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  1. The "fix" I made to it wasn't actually a fix. The "error" I saw was simply a blank space.
  2. It's surprising to see you post here after so long. I always enjoyed the kmetal series.
  3. Here are the fixes for the gib, serpent, and FDTH frames.
  4. @Cire Alright, I'll be able to get to it sometime around 4:10 UTC.
  5. @Cire Yes. I resized them in, but I forgot the exact percentage, either 400 or 500%. I have the raw originals on my main computer, and I'll upload them if you want.
  6. I had the Moderator for the Fidonet Doom Echo upload this to the internet, and a man from South African downloaded it. He had a problem with the game, it was discovered he was using an out of date version. He got in contact with me. About a year later we were married. The general feel of this wad was supposed to be similar to the originals. I wanted it to feel like it was part of the original set but an alternate story. After 16 years, I am glad those who have played it did enjoy it.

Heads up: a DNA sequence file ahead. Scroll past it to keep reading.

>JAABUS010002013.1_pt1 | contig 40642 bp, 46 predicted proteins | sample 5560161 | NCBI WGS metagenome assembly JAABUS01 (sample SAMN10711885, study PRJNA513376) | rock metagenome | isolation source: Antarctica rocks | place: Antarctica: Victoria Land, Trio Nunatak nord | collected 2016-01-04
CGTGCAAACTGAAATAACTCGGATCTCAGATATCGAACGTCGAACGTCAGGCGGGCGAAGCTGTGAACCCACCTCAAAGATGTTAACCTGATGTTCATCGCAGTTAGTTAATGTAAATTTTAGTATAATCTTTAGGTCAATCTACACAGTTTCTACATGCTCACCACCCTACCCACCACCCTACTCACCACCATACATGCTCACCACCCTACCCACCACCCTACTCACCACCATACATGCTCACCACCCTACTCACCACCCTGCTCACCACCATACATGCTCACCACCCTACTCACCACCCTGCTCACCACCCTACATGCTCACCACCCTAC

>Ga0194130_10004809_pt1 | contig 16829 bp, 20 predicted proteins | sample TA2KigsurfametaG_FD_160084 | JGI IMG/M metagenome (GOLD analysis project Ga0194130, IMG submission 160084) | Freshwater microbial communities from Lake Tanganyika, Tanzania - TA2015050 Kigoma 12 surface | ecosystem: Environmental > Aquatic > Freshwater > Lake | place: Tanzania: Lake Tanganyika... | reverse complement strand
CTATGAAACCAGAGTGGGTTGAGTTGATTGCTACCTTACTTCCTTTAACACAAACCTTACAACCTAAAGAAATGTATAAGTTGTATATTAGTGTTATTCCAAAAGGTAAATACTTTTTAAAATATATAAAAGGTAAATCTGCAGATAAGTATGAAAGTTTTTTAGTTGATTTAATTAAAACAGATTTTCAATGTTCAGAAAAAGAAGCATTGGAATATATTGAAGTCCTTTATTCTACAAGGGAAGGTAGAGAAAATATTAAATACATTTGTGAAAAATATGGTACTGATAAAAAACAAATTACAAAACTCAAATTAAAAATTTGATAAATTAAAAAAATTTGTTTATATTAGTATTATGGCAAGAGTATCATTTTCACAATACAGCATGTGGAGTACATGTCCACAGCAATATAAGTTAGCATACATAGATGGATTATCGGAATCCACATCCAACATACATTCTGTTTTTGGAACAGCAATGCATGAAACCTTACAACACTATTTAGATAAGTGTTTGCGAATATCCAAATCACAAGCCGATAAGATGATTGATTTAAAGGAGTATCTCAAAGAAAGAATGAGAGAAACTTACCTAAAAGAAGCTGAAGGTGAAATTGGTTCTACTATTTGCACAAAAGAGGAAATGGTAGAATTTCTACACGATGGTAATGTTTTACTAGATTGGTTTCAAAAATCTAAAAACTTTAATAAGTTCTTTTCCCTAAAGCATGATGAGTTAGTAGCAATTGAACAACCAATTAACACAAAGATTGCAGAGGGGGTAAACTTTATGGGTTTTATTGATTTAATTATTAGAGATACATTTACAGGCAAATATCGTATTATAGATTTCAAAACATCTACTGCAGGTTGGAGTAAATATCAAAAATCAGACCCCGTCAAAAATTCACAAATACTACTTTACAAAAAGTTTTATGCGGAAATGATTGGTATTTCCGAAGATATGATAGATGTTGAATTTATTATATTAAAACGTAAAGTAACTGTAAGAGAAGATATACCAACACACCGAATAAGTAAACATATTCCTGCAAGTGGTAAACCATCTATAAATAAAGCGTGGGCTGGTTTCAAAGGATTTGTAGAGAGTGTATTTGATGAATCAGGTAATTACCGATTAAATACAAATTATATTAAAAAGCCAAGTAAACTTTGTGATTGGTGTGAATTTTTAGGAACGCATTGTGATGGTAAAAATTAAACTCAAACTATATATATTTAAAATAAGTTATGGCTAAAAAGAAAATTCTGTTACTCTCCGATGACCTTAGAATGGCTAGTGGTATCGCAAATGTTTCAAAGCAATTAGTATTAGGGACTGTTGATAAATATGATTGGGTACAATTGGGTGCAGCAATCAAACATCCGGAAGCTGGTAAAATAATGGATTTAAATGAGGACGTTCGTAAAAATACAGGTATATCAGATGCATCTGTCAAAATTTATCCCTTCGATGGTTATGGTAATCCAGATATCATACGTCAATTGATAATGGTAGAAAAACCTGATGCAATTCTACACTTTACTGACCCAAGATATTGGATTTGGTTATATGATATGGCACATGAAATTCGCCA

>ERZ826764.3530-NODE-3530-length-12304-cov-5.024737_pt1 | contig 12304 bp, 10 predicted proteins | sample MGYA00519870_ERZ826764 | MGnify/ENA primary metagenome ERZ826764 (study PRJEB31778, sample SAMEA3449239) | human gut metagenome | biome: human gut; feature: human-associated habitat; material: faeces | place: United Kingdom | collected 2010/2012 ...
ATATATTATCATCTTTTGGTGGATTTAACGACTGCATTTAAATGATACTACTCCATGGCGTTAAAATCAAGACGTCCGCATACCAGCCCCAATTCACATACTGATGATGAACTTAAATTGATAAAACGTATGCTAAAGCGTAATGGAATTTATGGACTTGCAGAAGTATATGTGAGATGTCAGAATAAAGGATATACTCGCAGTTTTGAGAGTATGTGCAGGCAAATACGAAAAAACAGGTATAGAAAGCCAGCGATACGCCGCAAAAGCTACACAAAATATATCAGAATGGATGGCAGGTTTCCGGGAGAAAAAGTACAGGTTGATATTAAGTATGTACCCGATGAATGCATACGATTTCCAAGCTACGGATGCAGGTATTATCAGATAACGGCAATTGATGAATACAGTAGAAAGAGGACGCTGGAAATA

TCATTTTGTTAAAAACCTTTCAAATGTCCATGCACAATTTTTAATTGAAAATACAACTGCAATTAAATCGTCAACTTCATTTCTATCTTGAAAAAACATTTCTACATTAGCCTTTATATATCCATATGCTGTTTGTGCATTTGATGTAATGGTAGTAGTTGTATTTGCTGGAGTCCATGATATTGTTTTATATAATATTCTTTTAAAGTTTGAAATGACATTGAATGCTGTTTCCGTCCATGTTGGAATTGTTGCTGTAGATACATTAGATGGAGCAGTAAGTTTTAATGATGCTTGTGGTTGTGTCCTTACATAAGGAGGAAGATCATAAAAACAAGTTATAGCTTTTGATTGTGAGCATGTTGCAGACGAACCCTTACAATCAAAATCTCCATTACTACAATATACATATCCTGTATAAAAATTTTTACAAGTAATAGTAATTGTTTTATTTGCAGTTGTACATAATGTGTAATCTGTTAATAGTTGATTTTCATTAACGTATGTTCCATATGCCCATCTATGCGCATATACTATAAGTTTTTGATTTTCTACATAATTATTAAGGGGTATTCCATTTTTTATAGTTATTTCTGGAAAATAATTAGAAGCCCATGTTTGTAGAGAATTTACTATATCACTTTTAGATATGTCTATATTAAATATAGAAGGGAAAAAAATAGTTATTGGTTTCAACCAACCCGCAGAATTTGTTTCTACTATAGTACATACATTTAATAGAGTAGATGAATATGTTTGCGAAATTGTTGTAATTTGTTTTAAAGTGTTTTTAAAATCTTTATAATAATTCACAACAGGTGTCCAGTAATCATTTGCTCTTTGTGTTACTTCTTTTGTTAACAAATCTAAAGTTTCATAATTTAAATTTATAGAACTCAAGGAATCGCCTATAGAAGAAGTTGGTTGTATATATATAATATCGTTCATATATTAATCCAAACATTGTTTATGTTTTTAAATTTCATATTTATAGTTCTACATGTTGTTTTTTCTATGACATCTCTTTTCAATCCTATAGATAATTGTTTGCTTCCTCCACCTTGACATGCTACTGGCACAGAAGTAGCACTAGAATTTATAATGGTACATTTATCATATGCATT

7. Gathered the money for it when it first came out. It's a decent game, nothing too special, but it's a tie-in, so that's to be expected. If you want it to paint the figures or just for an addition to your Doom collection, pay somewhere between the $40-70 range. Looking at the minis and the cardboard layouts makes it seem very much like the Doom 3 game, and there are a few similarities, but the gameplay more or less reflects the reboot it is based off. Whereas the board game for D3 was more about exploration, scavenging for health/ammo/armor, and collecting tokens while maneuvering obstacles, this one is more about pure combat and running around. The arsenal, of course, represents the same weapons you find in NuDoom's campaign, complete with the Glory Kill mechanic and the various grenades, and the map and enemy designs reflect this too. Monsters no longer randomly spawn at the edges of the map, far from the Marine's LoS, instead they spawn in through portals, which are basically Gore Nest replacements, with the exception of activating with LoS, not actually going up to them. Ammo no longer exists, and you can't pick up the whole game's arsenal and use it whenever. Marines now have cards in their own personal decks, which represent the two weapons they chose at the start of the game, along with their four given generic "marine cards." The weapons the marines can choose are the shotguns, the plasma rifle, the HAR, and the multiplayer exclusive Repeater and Static Rifle. Each has special roles, replete with their pros and cons. For example, The SSG is highly powerful, able to oneshot most weaker monsters, but has very short range. The Combat Shotgun is an all-rounder, with a balance between power, range, and versatility. The plasma rifle is quite weak, but has better range and can dish out status effects on chosen targets. Then there are Power weapons, that can be found in various locations on a map, and they are signified as such by having a different token design. Power weapons include the Chaingun, Rocket Launcher, Chainsaw, Gauss Cannon, and the BFG. Random range has been taken out. If your weapon meets the requirements for distance, it will hit. Gone are the days of rolling dice and praying that you pass, only to have your shotgun fail the range check against an Imp from 2 spaces away (though I suppose this is accurate to the actual Doom 3). This also goes for monsters. If you're in range to get toasted by a Cacodemon, you can be, and likely will be. The demon player is still the ringleader, setting up everything and making sure it all goes smoothly. He of course also puppeteers the demons, who now act differently. Each one has base health and armor like the old game, but with the new addition of special "Argent Skills" that can be activated by collecting Argent Energy, rewarded to the demon player through various means. They also have a threshold for how much health they can lose before being able to be glory-killed by a marine (this is achieved by simply having the marine player's figure move into the space in which the target occupies). The card system is still in place. However, the demon player no longer uses the entire given deck, but chooses between a selection of specialized decks, each focusing on different play styles. If you like using Barons of Hell, you might choose the deck with cards more built with speed in mind, allowing your Baron to close the distance in half the time and get to pummeling its foes much faster. The figures are of a much higher quality than the D3 designs. They aren't as fragile, they have more consistency between themselves in terms of where the seam lines are, are much larger than the D3 pieces (the new Revenant makes the old one look like its child), and as the picture shows, are a nice, soft cream color instead of the gaudy, cheap looking RGB of the old minis. Some issues still remain (at least in my box), like a few bases being warped and making the figures wobble a bit. I've seen a few videos of people painting them, and more humorously, people selling "PRO PAINTED" sets on eBay for high prices, despite the frankly amateurish paint apps. All in all, a slightly above average game, a nice alternative to the first edition, and a way to cope with not having the now very rare Reaper Miniatures.